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An Examination of the Contribution of Self-Stimulation on the Recall of Elementary Verbal Operants
AdvisorHayes, Linda J.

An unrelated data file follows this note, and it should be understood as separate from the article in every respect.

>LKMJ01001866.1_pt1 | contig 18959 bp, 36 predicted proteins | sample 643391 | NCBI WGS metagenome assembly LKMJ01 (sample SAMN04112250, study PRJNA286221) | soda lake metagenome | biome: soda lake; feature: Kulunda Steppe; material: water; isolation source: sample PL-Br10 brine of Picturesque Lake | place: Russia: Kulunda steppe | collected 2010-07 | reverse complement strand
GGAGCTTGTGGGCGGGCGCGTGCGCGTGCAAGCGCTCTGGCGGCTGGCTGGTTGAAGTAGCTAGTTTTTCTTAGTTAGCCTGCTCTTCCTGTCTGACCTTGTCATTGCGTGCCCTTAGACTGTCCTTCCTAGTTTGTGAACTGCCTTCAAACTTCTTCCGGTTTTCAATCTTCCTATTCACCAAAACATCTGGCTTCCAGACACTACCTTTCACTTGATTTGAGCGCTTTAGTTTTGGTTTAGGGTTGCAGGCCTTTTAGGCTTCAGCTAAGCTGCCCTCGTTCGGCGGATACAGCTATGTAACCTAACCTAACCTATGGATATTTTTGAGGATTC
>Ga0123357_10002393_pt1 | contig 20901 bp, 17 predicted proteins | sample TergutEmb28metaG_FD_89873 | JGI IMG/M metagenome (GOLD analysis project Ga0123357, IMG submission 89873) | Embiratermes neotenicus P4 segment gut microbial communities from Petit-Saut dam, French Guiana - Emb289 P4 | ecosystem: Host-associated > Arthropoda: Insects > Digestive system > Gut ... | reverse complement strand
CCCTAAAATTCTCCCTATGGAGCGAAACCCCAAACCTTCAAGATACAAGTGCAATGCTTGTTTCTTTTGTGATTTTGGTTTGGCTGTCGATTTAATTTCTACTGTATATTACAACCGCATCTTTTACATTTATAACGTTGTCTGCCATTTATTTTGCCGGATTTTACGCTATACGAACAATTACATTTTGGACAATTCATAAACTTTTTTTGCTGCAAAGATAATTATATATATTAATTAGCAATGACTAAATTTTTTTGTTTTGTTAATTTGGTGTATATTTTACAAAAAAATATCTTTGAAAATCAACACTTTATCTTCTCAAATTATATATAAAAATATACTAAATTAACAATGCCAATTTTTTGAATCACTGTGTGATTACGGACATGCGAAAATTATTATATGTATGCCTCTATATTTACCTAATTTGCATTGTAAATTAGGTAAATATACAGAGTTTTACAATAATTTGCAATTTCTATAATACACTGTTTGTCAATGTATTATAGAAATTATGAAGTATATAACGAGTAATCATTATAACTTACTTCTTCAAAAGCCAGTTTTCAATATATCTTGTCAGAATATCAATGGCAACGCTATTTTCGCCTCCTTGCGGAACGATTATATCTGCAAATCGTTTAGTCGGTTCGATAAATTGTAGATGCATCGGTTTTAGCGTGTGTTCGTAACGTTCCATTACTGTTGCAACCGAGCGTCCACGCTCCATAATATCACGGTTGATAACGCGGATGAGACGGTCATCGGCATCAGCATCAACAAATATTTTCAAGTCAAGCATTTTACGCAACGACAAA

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Skinner’s (1957) Verbal Behavior has made an impactful contribution to the analysis of verbal behavior in the field of behavior analysis. One noteworthy contribution has been the functional analysis of elementary verbal operants, which include copying text, echoic, taking dictation, textual, and intraverbal operants. However, compared to mands and tacts, these elementary verbal operants are arguably understudied, especially in controlled laboratory settings. Given that verbal operants such as these are considered to be socially significant behaviors for effectively behaving in verbal communities, it may be beneficial to account for often overlooked participating factors related to complex verbal interactions. An empirical analysis of self-stimulation as defined by responding to one’s own stimulus response products in the present study appears to be lacking in the current body of behavior analytic literature. The purpose of this study sought to address this gap by investigating the participation of self-stimulation among verbal operants exhibiting point-to-point correspondence and formal similarity. In the pilot experiment, undergraduate students completed a series of trials in which they (1) performed a response of one of the following verbal operants in which access to response products were unmasked and masked: copying text, echoic, textual, or taking dictation, (2) completed a distractor task, and (3) recalled the initial target response in an intraverbal test. The subsequent online thesis experiment followed a similar set of procedures while accounting for limitations in the pilot experiment, but focused solely on copying text and taking dictation verbal operants. Results of the present study not only suggest that intraverbal performances were not differentially related to accessing stimulus response products between copying text and taking dictation verbal operants but that self-stimulation is functionally related to intraverbal recall upon which reinforcement is contingent.